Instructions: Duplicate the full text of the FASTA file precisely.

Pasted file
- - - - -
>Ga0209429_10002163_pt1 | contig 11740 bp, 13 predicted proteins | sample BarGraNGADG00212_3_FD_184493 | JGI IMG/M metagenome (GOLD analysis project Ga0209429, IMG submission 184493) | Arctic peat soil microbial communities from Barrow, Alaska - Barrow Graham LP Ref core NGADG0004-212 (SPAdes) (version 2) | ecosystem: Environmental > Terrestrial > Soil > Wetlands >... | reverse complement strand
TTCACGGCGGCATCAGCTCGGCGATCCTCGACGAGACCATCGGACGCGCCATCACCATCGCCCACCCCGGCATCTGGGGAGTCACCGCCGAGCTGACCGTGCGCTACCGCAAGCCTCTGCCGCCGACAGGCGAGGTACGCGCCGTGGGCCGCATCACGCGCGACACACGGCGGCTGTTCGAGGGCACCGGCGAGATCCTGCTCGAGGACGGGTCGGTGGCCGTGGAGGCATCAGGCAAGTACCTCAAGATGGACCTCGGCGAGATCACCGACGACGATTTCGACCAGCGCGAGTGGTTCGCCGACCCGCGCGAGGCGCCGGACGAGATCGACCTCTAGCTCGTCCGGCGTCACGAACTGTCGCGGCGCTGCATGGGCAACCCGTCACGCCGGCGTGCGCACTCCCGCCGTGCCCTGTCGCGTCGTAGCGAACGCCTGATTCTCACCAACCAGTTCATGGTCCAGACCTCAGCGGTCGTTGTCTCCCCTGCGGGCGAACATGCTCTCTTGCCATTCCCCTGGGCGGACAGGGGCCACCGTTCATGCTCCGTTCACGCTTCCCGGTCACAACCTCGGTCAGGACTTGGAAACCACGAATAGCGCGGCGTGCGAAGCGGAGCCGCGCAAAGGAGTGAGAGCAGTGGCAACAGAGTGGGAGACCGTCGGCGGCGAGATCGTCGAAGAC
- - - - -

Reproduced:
>Ga0209429_10002163_pt1 | contig 11740 bp, 13 predicted proteins | sample BarGraNGADG00212_3_FD_184493 | JGI IMG/M metagenome (GOLD analysis project Ga0209429, IMG submission 184493) | Arctic peat soil microbial communities from Barrow, Alaska - Barrow Graham LP Ref core NGADG0004-212 (SPAdes) (version 2) | ecosystem: Environmental > Terrestrial > Soil > Wetlands >... | reverse complement strand
TTCACGGCGGCATCAGCTCGGCGATCCTCGACGAGACCATCGGACGCGCCATCACCATCGCCCACCCCGGCATCTGGGGAGTCACCGCCGAGCTGACCGTGCGCTACCGCAAGCCTCTGCCGCCGACAGGCGAGGTACGCGCCGTGGGCCGCATCACGCGCGACACACGGCGGCTGTTCGAGGGCACCGGCGAGATCCTGCTCGAGGACGGGTCGGTGGCCGTGGAGGCATCAGGCAAGTACCTCAAGATGGACCTCGGCGAGATCACCGACGACGATTTCGACCAGCGCGAGTGGTTCGCCGACCCGCGCGAGGCGCCGGACGAGATCGACCTCTAGCTCGTCCGGCGTCACGAACTGTCGCGGCGCTGCATGGGCAACCCGTCACGCCGGCGTGCGCACTCCCGCCGTGCCCTGTCGCGTCGTAGCGAACGCCTGATTCTCACCAACCAGTTCATGGTCCAGACCTCAGCGGTCGTTGTCTCCCCTGCGGGCGAACATGCTCTCTTGCCATTCCCCTGGGCGGACAGGGGCCACCGTTCATGCTCCGTTCACGCTTCCCGGTCACAACCTCGGTCAGGACTTGGAAACCACGAATAGCGCGGCGTGCGAAGCGGAGCCGCGCAAAGGAGTGAGAGCAGTGGCAACAGAGTGGGAGACCGTCGGCGGCGAGATCGTCGAAGAC